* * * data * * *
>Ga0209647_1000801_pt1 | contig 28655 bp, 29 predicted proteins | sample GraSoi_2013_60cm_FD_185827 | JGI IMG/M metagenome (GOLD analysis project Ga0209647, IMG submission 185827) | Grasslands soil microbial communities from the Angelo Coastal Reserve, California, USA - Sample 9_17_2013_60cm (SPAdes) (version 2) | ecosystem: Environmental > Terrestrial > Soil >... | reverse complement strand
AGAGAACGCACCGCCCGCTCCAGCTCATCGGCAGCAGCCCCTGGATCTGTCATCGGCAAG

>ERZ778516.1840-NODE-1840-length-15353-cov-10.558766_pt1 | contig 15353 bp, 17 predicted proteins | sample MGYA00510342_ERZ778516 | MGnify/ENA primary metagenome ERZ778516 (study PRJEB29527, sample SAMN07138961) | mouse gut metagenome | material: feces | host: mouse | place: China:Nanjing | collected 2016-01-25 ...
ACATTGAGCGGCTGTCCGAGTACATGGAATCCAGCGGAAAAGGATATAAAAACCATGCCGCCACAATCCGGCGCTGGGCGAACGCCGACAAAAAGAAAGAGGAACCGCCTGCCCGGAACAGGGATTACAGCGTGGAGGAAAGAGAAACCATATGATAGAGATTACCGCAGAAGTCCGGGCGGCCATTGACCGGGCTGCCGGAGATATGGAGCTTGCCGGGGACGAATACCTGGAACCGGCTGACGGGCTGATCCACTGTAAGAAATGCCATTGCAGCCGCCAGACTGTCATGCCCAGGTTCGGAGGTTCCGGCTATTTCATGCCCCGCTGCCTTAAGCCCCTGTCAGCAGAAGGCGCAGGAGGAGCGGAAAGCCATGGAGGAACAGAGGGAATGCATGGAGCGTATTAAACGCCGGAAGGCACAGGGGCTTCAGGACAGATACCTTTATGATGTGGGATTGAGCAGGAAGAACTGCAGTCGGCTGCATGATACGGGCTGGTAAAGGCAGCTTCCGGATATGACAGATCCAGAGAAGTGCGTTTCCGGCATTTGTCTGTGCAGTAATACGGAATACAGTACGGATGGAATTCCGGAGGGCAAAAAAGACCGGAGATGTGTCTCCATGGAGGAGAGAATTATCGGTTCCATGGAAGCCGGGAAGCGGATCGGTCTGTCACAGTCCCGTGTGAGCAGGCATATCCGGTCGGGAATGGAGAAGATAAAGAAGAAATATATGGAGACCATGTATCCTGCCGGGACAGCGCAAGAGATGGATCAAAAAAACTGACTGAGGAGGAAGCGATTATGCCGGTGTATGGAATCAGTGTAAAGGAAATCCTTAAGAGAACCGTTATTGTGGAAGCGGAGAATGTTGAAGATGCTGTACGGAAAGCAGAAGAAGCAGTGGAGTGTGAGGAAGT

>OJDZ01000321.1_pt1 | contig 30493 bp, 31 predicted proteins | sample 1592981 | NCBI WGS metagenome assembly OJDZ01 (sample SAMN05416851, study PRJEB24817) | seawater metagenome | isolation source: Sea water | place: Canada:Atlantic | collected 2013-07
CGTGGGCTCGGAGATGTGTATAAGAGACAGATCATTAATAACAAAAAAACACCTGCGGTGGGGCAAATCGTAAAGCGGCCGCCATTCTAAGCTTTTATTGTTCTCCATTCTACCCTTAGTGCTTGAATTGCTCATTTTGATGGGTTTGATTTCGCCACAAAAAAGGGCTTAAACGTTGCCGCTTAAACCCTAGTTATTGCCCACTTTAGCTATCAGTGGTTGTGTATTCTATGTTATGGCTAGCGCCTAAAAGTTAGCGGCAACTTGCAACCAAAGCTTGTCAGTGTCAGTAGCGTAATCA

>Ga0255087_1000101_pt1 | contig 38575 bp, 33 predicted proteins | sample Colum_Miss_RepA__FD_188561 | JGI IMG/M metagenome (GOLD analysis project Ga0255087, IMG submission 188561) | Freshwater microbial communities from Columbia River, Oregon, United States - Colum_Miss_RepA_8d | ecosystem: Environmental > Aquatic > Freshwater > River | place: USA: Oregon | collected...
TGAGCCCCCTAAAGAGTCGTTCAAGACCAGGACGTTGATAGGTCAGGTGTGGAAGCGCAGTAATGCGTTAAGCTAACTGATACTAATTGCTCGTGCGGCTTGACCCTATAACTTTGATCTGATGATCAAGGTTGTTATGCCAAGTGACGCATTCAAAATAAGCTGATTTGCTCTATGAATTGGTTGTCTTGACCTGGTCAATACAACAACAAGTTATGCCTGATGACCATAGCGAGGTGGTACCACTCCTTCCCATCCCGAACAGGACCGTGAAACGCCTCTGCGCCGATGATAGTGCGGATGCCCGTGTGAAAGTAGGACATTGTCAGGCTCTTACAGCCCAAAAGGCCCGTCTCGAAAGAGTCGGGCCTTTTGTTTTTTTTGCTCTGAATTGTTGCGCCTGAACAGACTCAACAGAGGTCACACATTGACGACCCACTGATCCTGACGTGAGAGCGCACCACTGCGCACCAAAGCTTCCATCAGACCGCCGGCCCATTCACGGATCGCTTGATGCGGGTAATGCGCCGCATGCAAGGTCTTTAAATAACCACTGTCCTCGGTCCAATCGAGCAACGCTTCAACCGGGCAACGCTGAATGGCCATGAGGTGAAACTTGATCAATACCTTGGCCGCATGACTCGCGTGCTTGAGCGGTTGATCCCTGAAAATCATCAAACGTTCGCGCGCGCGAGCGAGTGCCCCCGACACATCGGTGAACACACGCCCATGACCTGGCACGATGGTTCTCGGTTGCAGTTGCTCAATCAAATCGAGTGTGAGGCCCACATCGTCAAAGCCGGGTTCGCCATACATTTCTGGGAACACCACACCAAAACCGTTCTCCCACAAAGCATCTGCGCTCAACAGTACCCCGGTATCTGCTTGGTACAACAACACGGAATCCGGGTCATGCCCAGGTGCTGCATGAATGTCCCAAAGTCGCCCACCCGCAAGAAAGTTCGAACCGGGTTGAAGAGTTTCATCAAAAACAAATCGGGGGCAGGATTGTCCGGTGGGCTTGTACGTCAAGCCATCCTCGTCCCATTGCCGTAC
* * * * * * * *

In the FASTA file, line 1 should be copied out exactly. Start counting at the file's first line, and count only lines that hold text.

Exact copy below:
>Ga0209647_1000801_pt1 | contig 28655 bp, 29 predicted proteins | sample GraSoi_2013_60cm_FD_185827 | JGI IMG/M metagenome (GOLD analysis project Ga0209647, IMG submission 185827) | Grasslands soil microbial communities from the Angelo Coastal Reserve, California, USA - Sample 9_17_2013_60cm (SPAdes) (version 2) | ecosystem: Environmental > Terrestrial > Soil >... | reverse complement strand